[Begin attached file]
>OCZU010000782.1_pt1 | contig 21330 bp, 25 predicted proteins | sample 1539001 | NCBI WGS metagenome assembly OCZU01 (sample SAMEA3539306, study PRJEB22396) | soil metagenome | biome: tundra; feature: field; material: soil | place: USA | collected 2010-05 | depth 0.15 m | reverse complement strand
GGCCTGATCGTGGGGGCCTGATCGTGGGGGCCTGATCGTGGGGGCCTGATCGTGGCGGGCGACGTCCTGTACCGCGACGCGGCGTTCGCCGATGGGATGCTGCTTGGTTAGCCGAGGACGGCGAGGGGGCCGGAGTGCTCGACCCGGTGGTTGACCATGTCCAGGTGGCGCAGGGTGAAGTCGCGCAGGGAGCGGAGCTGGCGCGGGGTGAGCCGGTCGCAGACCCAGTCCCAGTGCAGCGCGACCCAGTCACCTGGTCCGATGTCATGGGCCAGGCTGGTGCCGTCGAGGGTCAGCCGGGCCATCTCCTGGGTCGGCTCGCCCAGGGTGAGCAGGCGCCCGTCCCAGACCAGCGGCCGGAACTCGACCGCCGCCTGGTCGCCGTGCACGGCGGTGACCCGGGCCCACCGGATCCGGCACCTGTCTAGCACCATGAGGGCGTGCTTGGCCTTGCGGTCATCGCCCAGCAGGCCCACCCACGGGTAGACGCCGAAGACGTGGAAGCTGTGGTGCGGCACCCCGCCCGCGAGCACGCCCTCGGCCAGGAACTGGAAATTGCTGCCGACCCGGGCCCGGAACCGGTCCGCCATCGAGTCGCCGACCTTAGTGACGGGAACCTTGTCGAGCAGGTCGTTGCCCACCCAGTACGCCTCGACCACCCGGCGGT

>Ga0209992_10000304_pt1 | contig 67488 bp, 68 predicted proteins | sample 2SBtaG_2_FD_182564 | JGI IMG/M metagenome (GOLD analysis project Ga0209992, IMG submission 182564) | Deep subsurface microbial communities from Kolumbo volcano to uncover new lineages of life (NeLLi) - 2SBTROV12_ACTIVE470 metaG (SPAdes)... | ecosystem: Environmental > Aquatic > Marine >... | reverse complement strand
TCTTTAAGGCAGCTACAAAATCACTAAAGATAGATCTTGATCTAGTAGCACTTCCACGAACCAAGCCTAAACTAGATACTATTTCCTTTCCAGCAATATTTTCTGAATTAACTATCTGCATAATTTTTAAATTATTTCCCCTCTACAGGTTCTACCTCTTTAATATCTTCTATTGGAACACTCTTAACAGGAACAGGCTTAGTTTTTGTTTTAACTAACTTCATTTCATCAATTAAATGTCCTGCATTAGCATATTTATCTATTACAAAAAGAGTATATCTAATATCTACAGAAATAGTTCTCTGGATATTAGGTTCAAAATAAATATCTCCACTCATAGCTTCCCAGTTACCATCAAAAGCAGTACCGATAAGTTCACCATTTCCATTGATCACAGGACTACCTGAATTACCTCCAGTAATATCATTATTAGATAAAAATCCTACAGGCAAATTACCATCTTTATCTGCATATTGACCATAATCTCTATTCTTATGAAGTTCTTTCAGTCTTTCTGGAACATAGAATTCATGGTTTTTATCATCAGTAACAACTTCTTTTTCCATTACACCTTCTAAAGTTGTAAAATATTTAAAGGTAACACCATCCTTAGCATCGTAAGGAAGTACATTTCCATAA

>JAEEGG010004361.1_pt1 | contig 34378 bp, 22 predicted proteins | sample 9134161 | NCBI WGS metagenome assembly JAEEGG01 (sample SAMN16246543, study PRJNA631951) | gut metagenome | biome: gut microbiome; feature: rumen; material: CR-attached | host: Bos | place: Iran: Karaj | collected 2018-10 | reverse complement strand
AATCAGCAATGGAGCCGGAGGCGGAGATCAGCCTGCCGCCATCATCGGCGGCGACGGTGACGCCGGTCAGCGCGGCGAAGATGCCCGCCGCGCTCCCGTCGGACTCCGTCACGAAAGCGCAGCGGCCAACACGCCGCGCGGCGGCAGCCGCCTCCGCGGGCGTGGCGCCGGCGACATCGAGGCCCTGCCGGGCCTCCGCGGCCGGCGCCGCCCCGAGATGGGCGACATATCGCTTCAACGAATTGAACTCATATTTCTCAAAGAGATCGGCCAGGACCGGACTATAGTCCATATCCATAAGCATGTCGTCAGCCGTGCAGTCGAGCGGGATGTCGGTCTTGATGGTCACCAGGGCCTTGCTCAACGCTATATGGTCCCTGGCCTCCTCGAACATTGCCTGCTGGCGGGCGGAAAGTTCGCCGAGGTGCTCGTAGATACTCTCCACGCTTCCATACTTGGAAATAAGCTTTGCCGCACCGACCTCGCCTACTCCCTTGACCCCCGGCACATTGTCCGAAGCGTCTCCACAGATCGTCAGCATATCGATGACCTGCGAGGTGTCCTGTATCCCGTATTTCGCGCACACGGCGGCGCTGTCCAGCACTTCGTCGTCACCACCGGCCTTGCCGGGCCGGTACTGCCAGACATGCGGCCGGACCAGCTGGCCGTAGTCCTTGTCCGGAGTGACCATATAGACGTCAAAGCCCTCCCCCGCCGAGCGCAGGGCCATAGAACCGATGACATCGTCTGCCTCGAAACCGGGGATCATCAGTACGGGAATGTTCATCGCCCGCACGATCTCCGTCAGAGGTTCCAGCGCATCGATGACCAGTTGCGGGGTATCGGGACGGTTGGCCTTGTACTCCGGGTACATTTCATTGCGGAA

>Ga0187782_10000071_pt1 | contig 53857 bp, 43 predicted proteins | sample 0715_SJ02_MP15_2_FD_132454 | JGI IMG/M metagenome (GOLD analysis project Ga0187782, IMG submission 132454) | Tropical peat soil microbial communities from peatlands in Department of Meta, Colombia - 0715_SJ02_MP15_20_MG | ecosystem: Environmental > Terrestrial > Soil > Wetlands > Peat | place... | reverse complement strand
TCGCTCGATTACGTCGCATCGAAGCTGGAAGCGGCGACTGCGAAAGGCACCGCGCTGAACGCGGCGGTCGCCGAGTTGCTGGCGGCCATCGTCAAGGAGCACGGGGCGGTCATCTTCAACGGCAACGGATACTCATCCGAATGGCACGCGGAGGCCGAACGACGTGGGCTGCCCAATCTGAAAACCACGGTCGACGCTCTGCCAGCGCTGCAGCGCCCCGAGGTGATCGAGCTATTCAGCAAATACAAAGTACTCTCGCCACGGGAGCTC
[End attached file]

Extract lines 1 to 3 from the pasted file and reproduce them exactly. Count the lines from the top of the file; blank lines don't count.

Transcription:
>OCZU010000782.1_pt1 | contig 21330 bp, 25 predicted proteins | sample 1539001 | NCBI WGS metagenome assembly OCZU01 (sample SAMEA3539306, study PRJEB22396) | soil metagenome | biome: tundra; feature: field; material: soil | place: USA | collected 2010-05 | depth 0.15 m | reverse complement strand
GGCCTGATCGTGGGGGCCTGATCGTGGGGGCCTGATCGTGGGGGCCTGATCGTGGCGGGCGACGTCCTGTACCGCGACGCGGCGTTCGCCGATGGGATGCTGCTTGGTTAGCCGAGGACGGCGAGGGGGCCGGAGTGCTCGACCCGGTGGTTGACCATGTCCAGGTGGCGCAGGGTGAAGTCGCGCAGGGAGCGGAGCTGGCGCGGGGTGAGCCGGTCGCAGACCCAGTCCCAGTGCAGCGCGACCCAGTCACCTGGTCCGATGTCATGGGCCAGGCTGGTGCCGTCGAGGGTCAGCCGGGCCATCTCCTGGGTCGGCTCGCCCAGGGTGAGCAGGCGCCCGTCCCAGACCAGCGGCCGGAACTCGACCGCCGCCTGGTCGCCGTGCACGGCGGTGACCCGGGCCCACCGGATCCGGCACCTGTCTAGCACCATGAGGGCGTGCTTGGCCTTGCGGTCATCGCCCAGCAGGCCCACCCACGGGTAGACGCCGAAGACGTGGAAGCTGTGGTGCGGCACCCCGCCCGCGAGCACGCCCTCGGCCAGGAACTGGAAATTGCTGCCGACCCGGGCCCGGAACCGGTCCGCCATCGAGTCGCCGACCTTAGTGACGGGAACCTTGTCGAGCAGGTCGTTGCCCACCCAGTACGCCTCGACCACCCGGCGGT

>Ga0209992_10000304_pt1 | contig 67488 bp, 68 predicted proteins | sample 2SBtaG_2_FD_182564 | JGI IMG/M metagenome (GOLD analysis project Ga0209992, IMG submission 182564) | Deep subsurface microbial communities from Kolumbo volcano to uncover new lineages of life (NeLLi) - 2SBTROV12_ACTIVE470 metaG (SPAdes)... | ecosystem: Environmental > Aquatic > Marine >... | reverse complement strand